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Hellbound Train

49 customer reviews

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Audio CD, October 8, 1991
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Hellbound Train + Street Corner Talking + Looking In
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Product Details

  • Audio CD (October 8, 1991)
  • Number of Discs: 1
  • Label: Polydor
  • ASIN: B000001FX3
  • Average Customer Review: 4.0 out of 5 stars  See all reviews (49 customer reviews)
  • Amazon Best Sellers Rank: #12,566 in Music (See Top 100 in Music)

Customer Reviews

Most Helpful Customer Reviews

25 of 27 people found the following review helpful By Lee Whiteside on July 16, 2005
Format: Audio CD Verified Purchase
I bought this CD to replace my vinyl copy because I love the music but when the last song (Hellbound Train) was re-edited into a cop out fade out ending which shortened the song by almost 2 minutes I was dissapointed. Whoever did this did't get what it was all about. Aside from this, it is a good album but not as good as the original. I wish they would have faithfully reproduced this album.
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20 of 21 people found the following review helpful By Michael Sober on June 9, 2001
Format: Audio CD
Had the great fortune to see the latest version of Savoy Brown last night in Folsom CA. and they played Hellbound Train despite the absence of a keyboard player. That performance brought back memories of the Album itself which I've been playing all morning. Although there are a good half dozen Savoy Brown albums worth owning, Hellbound Train has got to be the best and most consistent of the lot. Starting with Doin Fine the pace never lets up. Do yourself a service and grab hold of this piece of Rock/Blues/Boogie and enjoy.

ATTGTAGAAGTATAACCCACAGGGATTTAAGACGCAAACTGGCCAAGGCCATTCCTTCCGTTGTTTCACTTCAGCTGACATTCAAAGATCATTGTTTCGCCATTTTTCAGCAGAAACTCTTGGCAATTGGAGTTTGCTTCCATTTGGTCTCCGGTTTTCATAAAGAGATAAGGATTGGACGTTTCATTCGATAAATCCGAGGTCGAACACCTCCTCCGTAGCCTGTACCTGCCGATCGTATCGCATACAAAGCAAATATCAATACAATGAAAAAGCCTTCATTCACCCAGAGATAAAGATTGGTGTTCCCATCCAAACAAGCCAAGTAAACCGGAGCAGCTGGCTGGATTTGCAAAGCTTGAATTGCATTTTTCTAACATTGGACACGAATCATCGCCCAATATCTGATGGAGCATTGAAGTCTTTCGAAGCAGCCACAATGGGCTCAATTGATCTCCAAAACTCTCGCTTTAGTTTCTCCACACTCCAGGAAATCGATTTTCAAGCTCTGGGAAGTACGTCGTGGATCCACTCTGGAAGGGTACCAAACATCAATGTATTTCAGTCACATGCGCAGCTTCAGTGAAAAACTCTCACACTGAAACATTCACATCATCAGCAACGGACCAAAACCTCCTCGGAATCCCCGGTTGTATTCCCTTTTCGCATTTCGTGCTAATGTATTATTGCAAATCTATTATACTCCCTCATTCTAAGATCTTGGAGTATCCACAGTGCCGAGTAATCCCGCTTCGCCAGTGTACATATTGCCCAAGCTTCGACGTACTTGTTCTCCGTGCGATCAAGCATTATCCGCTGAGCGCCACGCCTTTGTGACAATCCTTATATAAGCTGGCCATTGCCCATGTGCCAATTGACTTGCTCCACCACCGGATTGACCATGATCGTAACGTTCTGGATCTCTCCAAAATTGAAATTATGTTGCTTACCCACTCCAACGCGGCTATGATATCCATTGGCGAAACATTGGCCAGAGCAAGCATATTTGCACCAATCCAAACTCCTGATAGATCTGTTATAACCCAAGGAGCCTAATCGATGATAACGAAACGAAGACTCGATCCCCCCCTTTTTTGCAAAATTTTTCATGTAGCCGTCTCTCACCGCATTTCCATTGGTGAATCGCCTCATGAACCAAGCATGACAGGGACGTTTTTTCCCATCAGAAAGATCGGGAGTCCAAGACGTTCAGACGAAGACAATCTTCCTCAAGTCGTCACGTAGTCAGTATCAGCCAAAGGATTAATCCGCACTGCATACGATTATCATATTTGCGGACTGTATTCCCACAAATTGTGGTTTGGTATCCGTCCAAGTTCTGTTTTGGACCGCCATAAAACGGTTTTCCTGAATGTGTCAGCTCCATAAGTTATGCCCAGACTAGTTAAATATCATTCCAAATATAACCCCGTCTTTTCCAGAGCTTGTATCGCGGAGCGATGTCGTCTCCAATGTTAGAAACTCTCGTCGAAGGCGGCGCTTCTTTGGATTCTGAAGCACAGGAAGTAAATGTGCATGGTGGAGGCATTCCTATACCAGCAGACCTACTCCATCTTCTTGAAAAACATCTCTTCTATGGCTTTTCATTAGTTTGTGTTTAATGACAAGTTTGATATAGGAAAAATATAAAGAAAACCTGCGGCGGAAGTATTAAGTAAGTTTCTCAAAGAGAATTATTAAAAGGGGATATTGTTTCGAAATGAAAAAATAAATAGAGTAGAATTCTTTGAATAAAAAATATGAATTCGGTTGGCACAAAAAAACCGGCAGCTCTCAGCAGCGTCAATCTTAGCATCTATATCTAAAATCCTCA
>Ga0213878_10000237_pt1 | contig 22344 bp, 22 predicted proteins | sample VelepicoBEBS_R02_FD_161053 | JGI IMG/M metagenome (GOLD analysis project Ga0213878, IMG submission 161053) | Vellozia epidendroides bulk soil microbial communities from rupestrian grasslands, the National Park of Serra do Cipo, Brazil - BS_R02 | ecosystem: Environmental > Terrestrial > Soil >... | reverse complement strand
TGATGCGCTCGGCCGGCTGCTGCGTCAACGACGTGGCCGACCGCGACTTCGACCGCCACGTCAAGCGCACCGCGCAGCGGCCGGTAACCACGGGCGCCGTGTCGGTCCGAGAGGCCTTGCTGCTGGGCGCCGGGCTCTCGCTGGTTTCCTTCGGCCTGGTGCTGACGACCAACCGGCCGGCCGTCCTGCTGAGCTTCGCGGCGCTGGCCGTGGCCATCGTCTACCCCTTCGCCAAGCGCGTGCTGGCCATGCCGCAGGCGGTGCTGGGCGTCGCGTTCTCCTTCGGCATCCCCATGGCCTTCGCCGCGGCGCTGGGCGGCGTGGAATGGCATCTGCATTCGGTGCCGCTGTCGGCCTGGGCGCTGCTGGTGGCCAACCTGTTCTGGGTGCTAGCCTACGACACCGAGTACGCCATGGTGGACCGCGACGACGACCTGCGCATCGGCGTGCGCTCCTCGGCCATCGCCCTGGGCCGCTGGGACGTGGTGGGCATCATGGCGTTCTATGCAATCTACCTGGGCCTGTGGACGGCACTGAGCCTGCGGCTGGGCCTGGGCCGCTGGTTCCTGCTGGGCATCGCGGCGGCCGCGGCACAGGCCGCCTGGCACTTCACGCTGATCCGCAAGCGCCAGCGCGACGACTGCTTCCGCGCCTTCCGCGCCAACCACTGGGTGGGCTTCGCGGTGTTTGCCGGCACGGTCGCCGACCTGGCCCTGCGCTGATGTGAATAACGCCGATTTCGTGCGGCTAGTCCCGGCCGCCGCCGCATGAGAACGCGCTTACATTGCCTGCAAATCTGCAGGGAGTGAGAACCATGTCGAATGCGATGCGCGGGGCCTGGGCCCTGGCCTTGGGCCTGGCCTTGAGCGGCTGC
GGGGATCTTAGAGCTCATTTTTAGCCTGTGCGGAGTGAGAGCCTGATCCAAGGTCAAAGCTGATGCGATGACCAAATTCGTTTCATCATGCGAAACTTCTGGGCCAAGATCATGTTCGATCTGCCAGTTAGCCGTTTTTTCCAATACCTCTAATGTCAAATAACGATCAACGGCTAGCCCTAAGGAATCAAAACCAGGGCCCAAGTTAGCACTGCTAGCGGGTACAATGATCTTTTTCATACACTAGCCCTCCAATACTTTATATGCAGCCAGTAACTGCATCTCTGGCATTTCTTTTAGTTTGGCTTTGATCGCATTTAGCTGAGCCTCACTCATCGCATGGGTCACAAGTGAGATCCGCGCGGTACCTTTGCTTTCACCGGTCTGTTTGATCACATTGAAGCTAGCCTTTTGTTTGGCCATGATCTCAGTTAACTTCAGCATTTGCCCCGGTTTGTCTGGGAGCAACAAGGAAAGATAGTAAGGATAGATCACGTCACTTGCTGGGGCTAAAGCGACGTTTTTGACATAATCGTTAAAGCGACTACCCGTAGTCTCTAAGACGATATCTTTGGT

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9 of 10 people found the following review helpful By the big E on February 16, 2004
Format: Audio CD
It wasn't until years later that I heard Kim Simmonds explain that Hellbound Train was his anti-war ode to Viet Nam. It is a haunting, spellbinding journey that builds to a climax that leaves you stunned. The guitar work is incredible and Kim Simmonds is one of the most underrated guitar players and song writers I ever heard. He is also a very gracious and approachable person if you ever get the chance to talk to him. Savoy Brown is one of the cornerstone British blues groups of all time. I like the jazzy sound of some of their songs which is very reminiscent of Alvin Lee and Ten Years After. Hellbound Train is my favorite of all their albums. They are still touring so try to see them if you can.
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6 of 6 people found the following review helpful By David Meaux on July 7, 2004
Format: Audio CD
Ok, this was my very first SB album. I purchased it soon after the original release. It wasn't until later that I found their earlier work such as Street Corner Talking (my favorite). HT is a perennial LP and a must-have for any fan of early British Blues-rock. The album is a little dark (they way it was intended). Put it on, play it, and play it again.
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17 of 22 people found the following review helpful By chris meesey Food Czar on September 24, 2003
Format: Audio CD